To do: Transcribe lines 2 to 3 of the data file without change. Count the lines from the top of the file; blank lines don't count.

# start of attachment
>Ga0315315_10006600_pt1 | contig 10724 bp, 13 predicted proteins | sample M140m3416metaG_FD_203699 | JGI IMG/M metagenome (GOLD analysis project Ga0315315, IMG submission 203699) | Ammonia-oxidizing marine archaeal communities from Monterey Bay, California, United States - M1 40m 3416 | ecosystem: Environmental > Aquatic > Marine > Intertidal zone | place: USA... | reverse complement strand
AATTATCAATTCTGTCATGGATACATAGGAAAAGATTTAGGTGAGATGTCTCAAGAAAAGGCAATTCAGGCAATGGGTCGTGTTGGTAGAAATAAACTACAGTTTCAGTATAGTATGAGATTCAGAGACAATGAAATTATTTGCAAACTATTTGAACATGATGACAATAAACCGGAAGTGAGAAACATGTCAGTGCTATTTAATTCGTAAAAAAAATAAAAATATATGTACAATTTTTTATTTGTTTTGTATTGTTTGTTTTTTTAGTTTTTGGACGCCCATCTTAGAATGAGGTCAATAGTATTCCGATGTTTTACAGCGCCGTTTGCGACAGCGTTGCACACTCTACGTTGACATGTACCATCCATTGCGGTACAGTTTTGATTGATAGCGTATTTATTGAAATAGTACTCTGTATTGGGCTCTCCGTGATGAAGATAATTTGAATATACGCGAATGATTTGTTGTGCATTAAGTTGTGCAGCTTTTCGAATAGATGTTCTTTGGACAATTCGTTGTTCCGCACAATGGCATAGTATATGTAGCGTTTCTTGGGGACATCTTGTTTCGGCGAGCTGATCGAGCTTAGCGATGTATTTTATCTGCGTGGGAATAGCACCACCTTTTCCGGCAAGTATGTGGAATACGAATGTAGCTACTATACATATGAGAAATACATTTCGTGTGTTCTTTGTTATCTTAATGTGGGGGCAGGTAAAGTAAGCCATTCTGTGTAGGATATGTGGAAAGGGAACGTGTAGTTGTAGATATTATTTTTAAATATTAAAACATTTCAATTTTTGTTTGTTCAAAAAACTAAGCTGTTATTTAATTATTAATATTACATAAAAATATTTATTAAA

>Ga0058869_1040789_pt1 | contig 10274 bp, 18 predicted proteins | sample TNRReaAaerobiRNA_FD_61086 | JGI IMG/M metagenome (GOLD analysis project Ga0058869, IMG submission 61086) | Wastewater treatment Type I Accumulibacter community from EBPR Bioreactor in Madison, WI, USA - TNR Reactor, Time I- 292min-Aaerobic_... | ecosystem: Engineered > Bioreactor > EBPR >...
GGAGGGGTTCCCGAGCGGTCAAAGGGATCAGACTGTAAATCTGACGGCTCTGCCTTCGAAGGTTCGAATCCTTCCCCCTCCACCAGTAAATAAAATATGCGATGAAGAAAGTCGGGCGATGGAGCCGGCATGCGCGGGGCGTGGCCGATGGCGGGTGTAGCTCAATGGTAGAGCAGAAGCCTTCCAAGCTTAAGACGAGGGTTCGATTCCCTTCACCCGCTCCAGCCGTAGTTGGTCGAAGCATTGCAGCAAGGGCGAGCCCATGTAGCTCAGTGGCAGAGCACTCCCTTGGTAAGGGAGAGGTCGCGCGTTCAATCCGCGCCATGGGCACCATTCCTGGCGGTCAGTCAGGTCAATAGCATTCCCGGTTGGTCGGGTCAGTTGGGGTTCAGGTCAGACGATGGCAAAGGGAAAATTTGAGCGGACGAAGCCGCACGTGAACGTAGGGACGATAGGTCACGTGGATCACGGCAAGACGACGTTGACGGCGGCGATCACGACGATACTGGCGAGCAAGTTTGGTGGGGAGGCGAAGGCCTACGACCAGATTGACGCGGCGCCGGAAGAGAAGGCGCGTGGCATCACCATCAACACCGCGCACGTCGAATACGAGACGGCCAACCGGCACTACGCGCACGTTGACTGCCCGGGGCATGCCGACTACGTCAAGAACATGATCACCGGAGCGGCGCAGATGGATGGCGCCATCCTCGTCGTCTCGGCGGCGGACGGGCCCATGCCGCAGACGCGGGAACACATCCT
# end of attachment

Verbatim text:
AATTATCAATTCTGTCATGGATACATAGGAAAAGATTTAGGTGAGATGTCTCAAGAAAAGGCAATTCAGGCAATGGGTCGTGTTGGTAGAAATAAACTACAGTTTCAGTATAGTATGAGATTCAGAGACAATGAAATTATTTGCAAACTATTTGAACATGATGACAATAAACCGGAAGTGAGAAACATGTCAGTGCTATTTAATTCGTAAAAAAAATAAAAATATATGTACAATTTTTTATTTGTTTTGTATTGTTTGTTTTTTTAGTTTTTGGACGCCCATCTTAGAATGAGGTCAATAGTATTCCGATGTTTTACAGCGCCGTTTGCGACAGCGTTGCACACTCTACGTTGACATGTACCATCCATTGCGGTACAGTTTTGATTGATAGCGTATTTATTGAAATAGTACTCTGTATTGGGCTCTCCGTGATGAAGATAATTTGAATATACGCGAATGATTTGTTGTGCATTAAGTTGTGCAGCTTTTCGAATAGATGTTCTTTGGACAATTCGTTGTTCCGCACAATGGCATAGTATATGTAGCGTTTCTTGGGGACATCTTGTTTCGGCGAGCTGATCGAGCTTAGCGATGTATTTTATCTGCGTGGGAATAGCACCACCTTTTCCGGCAAGTATGTGGAATACGAATGTAGCTACTATACATATGAGAAATACATTTCGTGTGTTCTTTGTTATCTTAATGTGGGGGCAGGTAAAGTAAGCCATTCTGTGTAGGATATGTGGAAAGGGAACGTGTAGTTGTAGATATTATTTTTAAATATTAAAACATTTCAATTTTTGTTTGTTCAAAAAACTAAGCTGTTATTTAATTATTAATATTACATAAAAATATTTATTAAA

>Ga0058869_1040789_pt1 | contig 10274 bp, 18 predicted proteins | sample TNRReaAaerobiRNA_FD_61086 | JGI IMG/M metagenome (GOLD analysis project Ga0058869, IMG submission 61086) | Wastewater treatment Type I Accumulibacter community from EBPR Bioreactor in Madison, WI, USA - TNR Reactor, Time I- 292min-Aaerobic_... | ecosystem: Engineered > Bioreactor > EBPR >...